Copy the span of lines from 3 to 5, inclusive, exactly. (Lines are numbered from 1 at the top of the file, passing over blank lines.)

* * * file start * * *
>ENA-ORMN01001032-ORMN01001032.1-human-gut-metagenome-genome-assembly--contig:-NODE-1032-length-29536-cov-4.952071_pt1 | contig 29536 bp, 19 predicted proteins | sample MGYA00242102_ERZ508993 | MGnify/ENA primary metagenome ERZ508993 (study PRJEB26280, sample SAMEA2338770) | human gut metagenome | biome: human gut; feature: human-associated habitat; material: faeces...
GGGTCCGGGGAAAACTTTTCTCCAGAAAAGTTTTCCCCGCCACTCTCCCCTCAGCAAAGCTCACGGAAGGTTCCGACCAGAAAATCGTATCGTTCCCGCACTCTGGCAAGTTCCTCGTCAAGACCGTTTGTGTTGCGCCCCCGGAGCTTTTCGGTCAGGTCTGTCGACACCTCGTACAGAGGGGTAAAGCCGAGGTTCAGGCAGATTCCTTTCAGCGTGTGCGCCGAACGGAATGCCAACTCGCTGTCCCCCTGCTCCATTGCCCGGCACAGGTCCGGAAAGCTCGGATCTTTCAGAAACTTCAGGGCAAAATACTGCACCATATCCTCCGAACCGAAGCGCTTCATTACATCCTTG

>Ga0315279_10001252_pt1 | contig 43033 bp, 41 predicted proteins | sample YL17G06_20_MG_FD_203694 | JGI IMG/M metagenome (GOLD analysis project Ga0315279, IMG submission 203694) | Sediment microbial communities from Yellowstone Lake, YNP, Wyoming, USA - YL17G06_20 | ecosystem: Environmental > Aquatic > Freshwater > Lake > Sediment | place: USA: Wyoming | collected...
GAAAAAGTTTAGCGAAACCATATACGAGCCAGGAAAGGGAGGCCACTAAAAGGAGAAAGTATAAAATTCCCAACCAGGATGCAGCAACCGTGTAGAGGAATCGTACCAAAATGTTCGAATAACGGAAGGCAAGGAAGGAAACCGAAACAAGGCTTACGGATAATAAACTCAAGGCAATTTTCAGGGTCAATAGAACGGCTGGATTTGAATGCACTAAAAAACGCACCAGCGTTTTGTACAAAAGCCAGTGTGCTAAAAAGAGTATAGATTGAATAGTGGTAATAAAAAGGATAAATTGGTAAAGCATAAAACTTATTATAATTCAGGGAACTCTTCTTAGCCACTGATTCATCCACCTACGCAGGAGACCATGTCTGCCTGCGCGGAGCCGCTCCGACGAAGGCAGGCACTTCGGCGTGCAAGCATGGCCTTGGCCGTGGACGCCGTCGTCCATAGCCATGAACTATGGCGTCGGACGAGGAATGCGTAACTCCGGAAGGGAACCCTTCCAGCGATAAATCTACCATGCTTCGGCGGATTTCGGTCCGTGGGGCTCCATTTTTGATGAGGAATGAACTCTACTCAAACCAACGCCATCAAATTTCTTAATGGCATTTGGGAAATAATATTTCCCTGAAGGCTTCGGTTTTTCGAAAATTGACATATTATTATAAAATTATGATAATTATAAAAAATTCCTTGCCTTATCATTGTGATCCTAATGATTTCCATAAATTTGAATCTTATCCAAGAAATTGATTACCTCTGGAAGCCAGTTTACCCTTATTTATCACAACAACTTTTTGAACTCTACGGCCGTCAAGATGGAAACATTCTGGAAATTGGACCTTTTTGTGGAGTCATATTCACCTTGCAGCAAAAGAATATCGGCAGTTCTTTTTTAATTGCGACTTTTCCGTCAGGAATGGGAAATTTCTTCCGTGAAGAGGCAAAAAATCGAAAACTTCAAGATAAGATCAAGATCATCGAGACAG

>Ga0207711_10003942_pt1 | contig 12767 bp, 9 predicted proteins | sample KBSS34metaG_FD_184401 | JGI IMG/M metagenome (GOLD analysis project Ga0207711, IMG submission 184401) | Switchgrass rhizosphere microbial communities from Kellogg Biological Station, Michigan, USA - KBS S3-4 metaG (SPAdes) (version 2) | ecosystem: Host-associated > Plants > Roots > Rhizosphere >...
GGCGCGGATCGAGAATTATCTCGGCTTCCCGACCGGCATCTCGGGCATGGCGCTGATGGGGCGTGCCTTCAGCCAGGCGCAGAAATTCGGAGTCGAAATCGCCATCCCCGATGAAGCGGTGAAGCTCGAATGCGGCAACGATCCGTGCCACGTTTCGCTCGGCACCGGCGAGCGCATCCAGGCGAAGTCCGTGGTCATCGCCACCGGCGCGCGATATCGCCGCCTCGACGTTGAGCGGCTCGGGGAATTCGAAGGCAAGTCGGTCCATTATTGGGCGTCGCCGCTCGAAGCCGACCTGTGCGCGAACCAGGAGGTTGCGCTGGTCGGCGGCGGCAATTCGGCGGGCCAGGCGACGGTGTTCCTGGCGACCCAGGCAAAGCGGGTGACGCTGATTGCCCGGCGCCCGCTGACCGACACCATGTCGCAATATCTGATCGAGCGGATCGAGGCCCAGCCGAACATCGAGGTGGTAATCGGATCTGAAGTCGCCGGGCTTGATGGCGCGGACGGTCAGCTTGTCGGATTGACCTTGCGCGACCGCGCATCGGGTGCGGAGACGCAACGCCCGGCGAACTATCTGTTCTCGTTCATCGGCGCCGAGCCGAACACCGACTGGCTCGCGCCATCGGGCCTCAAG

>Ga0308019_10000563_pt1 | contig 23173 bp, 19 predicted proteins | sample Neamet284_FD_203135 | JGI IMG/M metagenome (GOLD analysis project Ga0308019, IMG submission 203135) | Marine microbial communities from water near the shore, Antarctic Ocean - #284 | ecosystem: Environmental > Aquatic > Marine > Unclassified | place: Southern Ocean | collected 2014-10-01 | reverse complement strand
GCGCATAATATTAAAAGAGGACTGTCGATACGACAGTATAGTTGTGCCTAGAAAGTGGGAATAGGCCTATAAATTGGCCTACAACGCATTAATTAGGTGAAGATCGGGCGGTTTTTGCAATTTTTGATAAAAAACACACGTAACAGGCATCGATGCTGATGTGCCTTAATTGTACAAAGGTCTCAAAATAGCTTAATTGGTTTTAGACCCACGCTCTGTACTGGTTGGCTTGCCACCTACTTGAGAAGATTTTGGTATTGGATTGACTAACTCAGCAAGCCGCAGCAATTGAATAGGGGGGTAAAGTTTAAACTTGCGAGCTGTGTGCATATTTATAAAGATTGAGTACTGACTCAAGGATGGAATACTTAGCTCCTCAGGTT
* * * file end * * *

>Ga0315279_10001252_pt1 | contig 43033 bp, 41 predicted proteins | sample YL17G06_20_MG_FD_203694 | JGI IMG/M metagenome (GOLD analysis project Ga0315279, IMG submission 203694) | Sediment microbial communities from Yellowstone Lake, YNP, Wyoming, USA - YL17G06_20 | ecosystem: Environmental > Aquatic > Freshwater > Lake > Sediment | place: USA: Wyoming | collected...
GAAAAAGTTTAGCGAAACCATATACGAGCCAGGAAAGGGAGGCCACTAAAAGGAGAAAGTATAAAATTCCCAACCAGGATGCAGCAACCGTGTAGAGGAATCGTACCAAAATGTTCGAATAACGGAAGGCAAGGAAGGAAACCGAAACAAGGCTTACGGATAATAAACTCAAGGCAATTTTCAGGGTCAATAGAACGGCTGGATTTGAATGCACTAAAAAACGCACCAGCGTTTTGTACAAAAGCCAGTGTGCTAAAAAGAGTATAGATTGAATAGTGGTAATAAAAAGGATAAATTGGTAAAGCATAAAACTTATTATAATTCAGGGAACTCTTCTTAGCCACTGATTCATCCACCTACGCAGGAGACCATGTCTGCCTGCGCGGAGCCGCTCCGACGAAGGCAGGCACTTCGGCGTGCAAGCATGGCCTTGGCCGTGGACGCCGTCGTCCATAGCCATGAACTATGGCGTCGGACGAGGAATGCGTAACTCCGGAAGGGAACCCTTCCAGCGATAAATCTACCATGCTTCGGCGGATTTCGGTCCGTGGGGCTCCATTTTTGATGAGGAATGAACTCTACTCAAACCAACGCCATCAAATTTCTTAATGGCATTTGGGAAATAATATTTCCCTGAAGGCTTCGGTTTTTCGAAAATTGACATATTATTATAAAATTATGATAATTATAAAAAATTCCTTGCCTTATCATTGTGATCCTAATGATTTCCATAAATTTGAATCTTATCCAAGAAATTGATTACCTCTGGAAGCCAGTTTACCCTTATTTATCACAACAACTTTTTGAACTCTACGGCCGTCAAGATGGAAACATTCTGGAAATTGGACCTTTTTGTGGAGTCATATTCACCTTGCAGCAAAAGAATATCGGCAGTTCTTTTTTAATTGCGACTTTTCCGTCAGGAATGGGAAATTTCTTCCGTGAAGAGGCAAAAAATCGAAAACTTCAAGATAAGATCAAGATCATCGAGACAG

>Ga0207711_10003942_pt1 | contig 12767 bp, 9 predicted proteins | sample KBSS34metaG_FD_184401 | JGI IMG/M metagenome (GOLD analysis project Ga0207711, IMG submission 184401) | Switchgrass rhizosphere microbial communities from Kellogg Biological Station, Michigan, USA - KBS S3-4 metaG (SPAdes) (version 2) | ecosystem: Host-associated > Plants > Roots > Rhizosphere >...